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The impact of COVID-19 on rheumatology referrals from general practice in England

Richard Armitage is a GP and Clinical Lead affiliated with the Division of Epidemiology & Public Health at the University of Nottingham. He is on Twitter: @drricharmitage

In the NHS, patients can be referred from general practice for specialist rheumatology assessment in secondary care. Referrals can be urgent, such as for suspected rheumatoid arthritis, systemic lupus erythematosus, and axial spondyloarthritis,1 or routine, such as for suspected fibromyalgia, joint hypermobility syndrome, and multi-joint osteoarthritis.

NHS England publishes monthly data on national consultation2 and referral3 activity in general practice. Between 01/10/2019 (earliest data available) and 29/02/2020, the average monthly number of consultations in general practice in England was 26,311,366, 80.2% of which took place face-to-face. Between the same dates, the average monthly number of rheumatology referrals from general practice in England was 31,590, of which 5,945 were urgent and 25,645 were routine. These baseline consultation and referral rates predate the COVID-19 pandemic, which triggered the first UK lockdown on 23/03/2020.

Between 01/03/2020 and 31/12/2020 (most recent data available), the average monthly number of consultations in general practice was 22,326,463, 53.7% of which took place face-to-face, figures 15.1% and 33.0% lower than their pre-pandemic baselines, respectively. Between the same dates, the average monthly number of rheumatology referrals from general practice was 21,874, of which 5,454 were urgent and 16,420 were routine, figures 30.8%, 8.3% and 36.0% lower than their pre-pandemic baselines, respectively.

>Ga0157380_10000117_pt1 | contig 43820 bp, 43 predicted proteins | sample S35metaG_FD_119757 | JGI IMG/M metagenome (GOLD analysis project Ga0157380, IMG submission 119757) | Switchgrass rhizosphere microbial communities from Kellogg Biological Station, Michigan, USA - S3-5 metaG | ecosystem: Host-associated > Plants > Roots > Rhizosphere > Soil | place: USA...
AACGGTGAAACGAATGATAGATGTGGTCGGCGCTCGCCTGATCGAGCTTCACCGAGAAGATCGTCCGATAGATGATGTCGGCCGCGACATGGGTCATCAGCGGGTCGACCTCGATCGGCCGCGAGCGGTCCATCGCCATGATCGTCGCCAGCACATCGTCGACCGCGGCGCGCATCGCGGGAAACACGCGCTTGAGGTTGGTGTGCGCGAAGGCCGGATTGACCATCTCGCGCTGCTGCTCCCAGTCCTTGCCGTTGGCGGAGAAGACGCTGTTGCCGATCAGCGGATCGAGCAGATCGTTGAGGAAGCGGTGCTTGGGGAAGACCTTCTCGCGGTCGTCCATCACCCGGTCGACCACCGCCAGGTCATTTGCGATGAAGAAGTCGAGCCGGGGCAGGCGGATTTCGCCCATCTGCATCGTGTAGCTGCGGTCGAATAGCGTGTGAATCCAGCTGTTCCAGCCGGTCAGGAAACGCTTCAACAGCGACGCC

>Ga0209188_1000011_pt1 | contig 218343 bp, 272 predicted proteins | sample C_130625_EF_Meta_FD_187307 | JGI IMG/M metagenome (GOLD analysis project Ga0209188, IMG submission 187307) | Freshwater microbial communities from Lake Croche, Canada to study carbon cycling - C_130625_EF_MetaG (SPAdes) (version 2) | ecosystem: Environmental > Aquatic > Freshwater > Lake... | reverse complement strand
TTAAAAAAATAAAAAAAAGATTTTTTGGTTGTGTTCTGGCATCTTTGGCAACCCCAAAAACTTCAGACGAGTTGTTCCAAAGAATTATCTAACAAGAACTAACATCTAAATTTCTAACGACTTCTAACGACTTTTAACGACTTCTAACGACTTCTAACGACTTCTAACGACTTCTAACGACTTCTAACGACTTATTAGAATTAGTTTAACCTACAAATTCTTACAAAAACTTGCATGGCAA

Data suggest a significant burden of unrecognised rheumatological disease exists.

In summary, the average monthly number of consultations in general practice, the proportion of consultations that took place face-to-face, and the average monthly number of rheumatology referrals from general practice, was 15.1%, 33.0%, and 30.8% lower than their pre-pandemic baselines, respectively. These data suggest a significant burden of unrecognised rheumatological disease exists within the English population, and is correlated with a lower consultation rate in general practice and substantially fewer opportunities for the physical examinations that are fundamental to rheumatological assessment. While the majority of these outstanding referrals are categorised as routine, such problems may be significantly debilitating and progressively severe. The substantial number of outstanding urgent referrals is likely to include destructive rheumatological disease that has so far gone untreated.

[GPs]must be supported to … urgently identify patients with unaddressed rheumatological complaints.

Clinicians working in general practice must be supported to actively seek and urgently identify patients with unaddressed rheumatological complaints, consult with them face-to-face and perform physical examinations that are safe from viral transmission, and ensure timely referral for specialist rheumatological assessment. Concurrently, rheumatology services should prepare for above-average caseloads that disproportionately consist of advanced disease, while public health practitioners should strengthen awareness campaigns to educate patients in the recognition of concerning rheumatological symptoms and timely medical help-seeking.

References

  1. British Society for Rheumatology. Guidelines. https://www.rheumatology.org.uk/practice-quality/guidelines [accessed 17 February 2021]
  2. NHS Digital. Appointments in General Practice. https://digital.nhs.uk/data-and-information/data-tools-and-services/data-services/general-practice-data-hub/appointments-in-general-practice [accessed 17 February 2021]
  3. NHS Digital. NHS e-Referral Service Open Data. https://digital.nhs.uk/data-and-information/publications/statistical/mi-nhs-e-referral-service-open-data/oct-2019-to-december-2020/data-tables [accessed 17 February 2021]

Featured photo by Micheile Henderson on Unsplash

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